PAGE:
Don’t Fall for the “Fiscal Cliff” Rhetoric

Katja Kleine, RESULTS U.S. Poverty Intern
June 12, 2012

The hype around the economy in general has been intense for the past couple years, but  recent warnings by Ben Bernanke and the Congressional Budget Office about an impending "fiscal cliff" have been misinterpreted and thus fueled a sense of economic panic.

Under the current law, the Bush tax cuts, recent payroll tax cut, and emergency unemployment benefits will expire at the end of this year. Simultaneously, automatic and significant spending cuts from the Budget Control Act will go into effect on January 1. The fear is that this combination and tax increases and spending cuts will immediately push the U.S. economy back into a recession, negating any progress over the last few years. Lawmakers are using these fears to justify making bad policy decisions, such as extending the Bush tax cuts for the wealthy.

But don’t let the "fiscal cliff" hype fool you.

First, the term "fiscal cliff" itself paints a false picture, evoking visions of the U.S. economy plunging back into recession as soon as the ball drops on New Year's Eve. That will not happen. This so-called "cliff" is actually more of a "fiscal slope," as described by the Center on Budget and Policies Priorities (CBPP). Assuming that all of these events take place as planned, the income and estate tax increases won't have a serious immediate impact. They won't be fully felt until people begin filing their taxes, thus providing a window of time after January to deal with the problem. Payroll tax increases and the expiration of emergency unemployment benefits will have a larger effect immediately because they will create actual changes in incomes starting January 1, 2013. However, except for low-income Americans, payroll taxes and unemployment benefits make up a smaller portion of taxes and are thus not going to produce economic Armageddon. In addition, the automatic “sequestration” cuts will take place over the entire year and thus will not be fully felt in January, again providing a window of opportunity to fix the problem.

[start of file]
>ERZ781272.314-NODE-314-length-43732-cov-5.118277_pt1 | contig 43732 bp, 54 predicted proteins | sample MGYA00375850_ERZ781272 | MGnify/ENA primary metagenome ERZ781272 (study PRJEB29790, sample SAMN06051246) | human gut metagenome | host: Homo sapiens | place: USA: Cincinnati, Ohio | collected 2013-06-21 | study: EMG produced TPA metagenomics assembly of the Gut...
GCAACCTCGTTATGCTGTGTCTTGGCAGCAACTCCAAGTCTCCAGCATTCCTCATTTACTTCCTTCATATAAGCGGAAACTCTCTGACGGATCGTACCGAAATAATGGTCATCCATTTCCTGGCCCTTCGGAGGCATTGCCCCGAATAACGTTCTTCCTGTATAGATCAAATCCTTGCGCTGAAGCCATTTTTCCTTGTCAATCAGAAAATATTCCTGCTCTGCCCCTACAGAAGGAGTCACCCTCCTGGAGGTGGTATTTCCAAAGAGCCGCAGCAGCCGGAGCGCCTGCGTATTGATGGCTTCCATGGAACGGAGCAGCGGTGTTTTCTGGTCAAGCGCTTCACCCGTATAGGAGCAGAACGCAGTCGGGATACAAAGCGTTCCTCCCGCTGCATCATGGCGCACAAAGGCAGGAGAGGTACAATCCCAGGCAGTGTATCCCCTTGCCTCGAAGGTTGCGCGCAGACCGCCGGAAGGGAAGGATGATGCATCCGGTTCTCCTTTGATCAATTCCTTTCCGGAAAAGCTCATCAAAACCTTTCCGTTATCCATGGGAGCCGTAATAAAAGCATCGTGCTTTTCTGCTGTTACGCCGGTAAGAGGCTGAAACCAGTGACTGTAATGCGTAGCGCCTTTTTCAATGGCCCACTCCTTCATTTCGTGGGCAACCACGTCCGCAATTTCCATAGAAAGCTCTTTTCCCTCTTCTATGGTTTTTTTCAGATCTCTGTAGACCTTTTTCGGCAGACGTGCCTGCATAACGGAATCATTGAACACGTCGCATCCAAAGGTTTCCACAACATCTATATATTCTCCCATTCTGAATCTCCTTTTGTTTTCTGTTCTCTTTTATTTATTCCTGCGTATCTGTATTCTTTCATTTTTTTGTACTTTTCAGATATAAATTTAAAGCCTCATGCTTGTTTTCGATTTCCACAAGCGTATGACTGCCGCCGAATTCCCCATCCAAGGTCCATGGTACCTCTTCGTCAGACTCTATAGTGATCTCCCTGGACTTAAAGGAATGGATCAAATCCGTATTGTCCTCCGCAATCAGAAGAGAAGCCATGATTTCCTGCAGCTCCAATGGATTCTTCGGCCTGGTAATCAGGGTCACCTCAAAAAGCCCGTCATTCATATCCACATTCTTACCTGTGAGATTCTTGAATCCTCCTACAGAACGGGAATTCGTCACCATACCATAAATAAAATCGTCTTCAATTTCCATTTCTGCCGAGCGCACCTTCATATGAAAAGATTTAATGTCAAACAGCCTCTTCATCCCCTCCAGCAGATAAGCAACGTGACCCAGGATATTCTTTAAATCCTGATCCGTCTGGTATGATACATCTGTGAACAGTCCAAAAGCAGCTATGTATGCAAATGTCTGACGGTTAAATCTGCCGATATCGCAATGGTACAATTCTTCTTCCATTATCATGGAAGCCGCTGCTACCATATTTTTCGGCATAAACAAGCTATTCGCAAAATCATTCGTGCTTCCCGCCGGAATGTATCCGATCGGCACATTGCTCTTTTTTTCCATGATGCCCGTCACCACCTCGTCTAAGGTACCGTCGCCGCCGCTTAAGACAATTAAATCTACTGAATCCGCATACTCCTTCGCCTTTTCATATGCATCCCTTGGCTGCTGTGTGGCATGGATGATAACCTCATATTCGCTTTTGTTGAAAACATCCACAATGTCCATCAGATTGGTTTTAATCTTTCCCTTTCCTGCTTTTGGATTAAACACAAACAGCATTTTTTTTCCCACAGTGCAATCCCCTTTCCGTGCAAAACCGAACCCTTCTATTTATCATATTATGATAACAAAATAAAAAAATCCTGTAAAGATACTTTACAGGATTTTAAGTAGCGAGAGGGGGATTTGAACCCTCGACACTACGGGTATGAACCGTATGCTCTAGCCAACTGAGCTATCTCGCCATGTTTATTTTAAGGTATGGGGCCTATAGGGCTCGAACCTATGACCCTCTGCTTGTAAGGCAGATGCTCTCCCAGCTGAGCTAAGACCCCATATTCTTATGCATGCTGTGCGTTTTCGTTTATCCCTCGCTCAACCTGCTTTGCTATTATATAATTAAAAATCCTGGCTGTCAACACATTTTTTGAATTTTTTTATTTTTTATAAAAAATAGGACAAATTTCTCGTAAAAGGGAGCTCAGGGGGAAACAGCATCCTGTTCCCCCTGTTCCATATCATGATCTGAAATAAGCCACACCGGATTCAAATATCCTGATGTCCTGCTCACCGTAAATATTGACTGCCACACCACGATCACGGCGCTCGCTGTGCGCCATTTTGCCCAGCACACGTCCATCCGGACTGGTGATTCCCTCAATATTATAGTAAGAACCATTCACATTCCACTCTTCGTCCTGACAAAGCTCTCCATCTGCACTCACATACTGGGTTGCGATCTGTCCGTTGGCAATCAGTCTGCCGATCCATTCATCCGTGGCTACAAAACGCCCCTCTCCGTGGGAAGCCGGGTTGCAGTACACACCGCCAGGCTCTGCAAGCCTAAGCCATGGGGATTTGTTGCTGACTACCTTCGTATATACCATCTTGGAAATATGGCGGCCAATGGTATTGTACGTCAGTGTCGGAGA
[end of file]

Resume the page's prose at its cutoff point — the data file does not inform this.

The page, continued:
There is no doubt that simply letting everything expire will have a negative effect on economic growth. If nothing is done in the first quarter of 2013, the risk of recession is very real. But no one expects Congress to sit idly by and do nothing. The likelihood of all the Bush tax cuts permanently expiring is almost nil. Barring some unforeseen event, Congress will extend some or all of the Bush tax cuts in the lame duck session or in early January, as both parties agree that some of the tax cuts should be extended. Similarly, most analysts expect Congress to take action on the sequester cuts, as many in both parties don’t want to see them take effect either. Already, Senate Finance Committee Chairman Max Baucus is working on tax reform proposal to be voted on after the election.

Knowing this, we can help our policymakers and representatives make informed and conscious decisions. Ideally, policymakers will come to an economically or ethically safe decision before the deadline. What we cannot do is let lawmakers use unsubstantiated scare tactics  justify making bad policy, which would do far more damage to the economy in the long run. In other words, we can"t sacrifice long-term stability for short-term theatrics. When you hear this fiscal cliff rhetoric being used, speak up and use the truth to set things straight.